However, my disinclination was so great either to quote myself or laboriously to state again in other words what I had already said once in an adequate manner, that I preferred this course, notwithstanding the fact that I might now be able to give the content of that essay a somewhat better expression, chiefly by freeing it from several conceptions which resulted from the excessive influence which the Kantian philosophy had over me at the time, such as — categories, outer and inner sense, and the like. But even there these conceptions only occur because as yet I had never really entered deeply into them, therefore only by the way and quite out of connection with the principal matter.
The correction of such passages in that essay will consequently take place of its own accord in the mind of the reader through his acquaintance with the present work. But only if we have fully recognised by means of that essay what the principle of sufficient reason is and signifies, what its validity extends to, and what it does not extend to, and that that principle is not before all things, and the whole world merely in consequence of it, and in conformity to it, a corollary, as it were, of it; but rather that it is merely the form in which the object, of whatever kind it may be, which is always conditioned by the subject, is invariably known so far as the subject is a knowing individual: only then will it be possible to enter into the method of philosophy which is here attempted for the first time, and which is completely different from all previous methods.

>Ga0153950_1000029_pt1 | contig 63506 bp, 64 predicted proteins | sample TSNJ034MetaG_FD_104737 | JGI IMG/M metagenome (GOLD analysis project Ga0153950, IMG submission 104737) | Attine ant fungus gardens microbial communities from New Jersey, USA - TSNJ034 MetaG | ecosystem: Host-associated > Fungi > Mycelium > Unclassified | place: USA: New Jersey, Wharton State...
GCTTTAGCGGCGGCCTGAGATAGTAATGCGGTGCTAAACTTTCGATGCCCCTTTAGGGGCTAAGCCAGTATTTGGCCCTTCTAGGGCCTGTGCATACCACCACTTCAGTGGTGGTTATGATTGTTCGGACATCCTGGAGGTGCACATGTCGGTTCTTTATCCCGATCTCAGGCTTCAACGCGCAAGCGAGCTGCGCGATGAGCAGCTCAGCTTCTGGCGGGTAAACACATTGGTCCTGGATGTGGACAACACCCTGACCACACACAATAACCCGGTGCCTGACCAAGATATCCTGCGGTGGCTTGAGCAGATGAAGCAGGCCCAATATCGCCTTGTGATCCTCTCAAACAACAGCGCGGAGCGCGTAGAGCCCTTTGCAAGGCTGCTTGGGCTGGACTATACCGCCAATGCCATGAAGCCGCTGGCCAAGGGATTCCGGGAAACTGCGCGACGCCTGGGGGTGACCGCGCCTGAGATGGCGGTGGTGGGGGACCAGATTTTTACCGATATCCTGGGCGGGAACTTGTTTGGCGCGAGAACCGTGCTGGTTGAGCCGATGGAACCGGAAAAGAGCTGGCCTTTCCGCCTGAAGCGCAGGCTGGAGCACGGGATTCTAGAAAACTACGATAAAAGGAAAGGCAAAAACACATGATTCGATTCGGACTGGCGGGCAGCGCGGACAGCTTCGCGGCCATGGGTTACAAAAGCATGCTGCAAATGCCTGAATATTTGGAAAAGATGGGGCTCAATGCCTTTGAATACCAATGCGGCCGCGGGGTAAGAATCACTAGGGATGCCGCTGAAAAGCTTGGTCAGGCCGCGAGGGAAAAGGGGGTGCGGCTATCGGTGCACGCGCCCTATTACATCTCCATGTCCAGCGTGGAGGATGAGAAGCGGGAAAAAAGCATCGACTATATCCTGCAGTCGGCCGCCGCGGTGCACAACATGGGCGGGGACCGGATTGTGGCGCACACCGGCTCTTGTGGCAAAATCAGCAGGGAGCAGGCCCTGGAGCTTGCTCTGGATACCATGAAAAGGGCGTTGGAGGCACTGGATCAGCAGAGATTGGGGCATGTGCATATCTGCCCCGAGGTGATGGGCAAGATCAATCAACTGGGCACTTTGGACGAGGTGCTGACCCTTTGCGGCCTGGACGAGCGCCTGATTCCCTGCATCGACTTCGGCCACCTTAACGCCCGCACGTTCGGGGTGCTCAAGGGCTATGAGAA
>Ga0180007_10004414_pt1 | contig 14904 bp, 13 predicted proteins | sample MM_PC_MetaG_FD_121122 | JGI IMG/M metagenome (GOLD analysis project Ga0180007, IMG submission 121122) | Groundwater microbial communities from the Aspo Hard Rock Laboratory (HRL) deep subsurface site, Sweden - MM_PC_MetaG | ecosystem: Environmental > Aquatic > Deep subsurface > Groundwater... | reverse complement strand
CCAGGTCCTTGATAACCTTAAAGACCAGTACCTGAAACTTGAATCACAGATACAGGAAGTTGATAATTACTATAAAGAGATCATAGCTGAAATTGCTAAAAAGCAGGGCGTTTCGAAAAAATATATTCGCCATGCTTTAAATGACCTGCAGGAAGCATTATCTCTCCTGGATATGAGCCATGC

But the same disinclination to repeat me word for word, or to say the same thing a second time in other and worse words, after I have deprived myself of the better, has occasioned another defect in the first book of this work. For I have omitted all that is said in the first chapter of my essay "
On Sight and Colour," which would otherwise have found its place here, word for word. Therefore the knowledge of this short, earlier work is also presupposed. Finally, the third demand I have to make on the reader might indeed be tacitly assumed, for it is nothing but an acquaintance with the most important phenomenon that has appeared in philosophy for two thousand years, and that lies so near us: I mean the principal writings of Kant.
It seems to me, in fact, as indeed has already been said by others, that the effect these writings produce in the mind to which they truly speak is very like that of the operation for cataract on a blind man: and if we wish to pursue the simile further, the aim of my own work may be described by saying that I have sought to put into the hands of those upon whom that operation. has been successfully performed a pair of spectacles suitable to eyes that have recovered their sight — spectacles of whose use that operation is the absolutely necessary condition. Starting then, as I do to a large extent, from what has been accomplished by the great Kant, I have yet been enabled, just on account of my earnest study of his writings, to discover important errors in them. These I have been obliged to separate from the rest and prove to be false, in order that I might be able to presuppose and apply what is true and excellent in his doctrine, pure and freed from error. But not to interrupt and complicate my own exposition by a constant polemic against Kant,
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Download Volume 1 - 19.2 MB - Containing four books.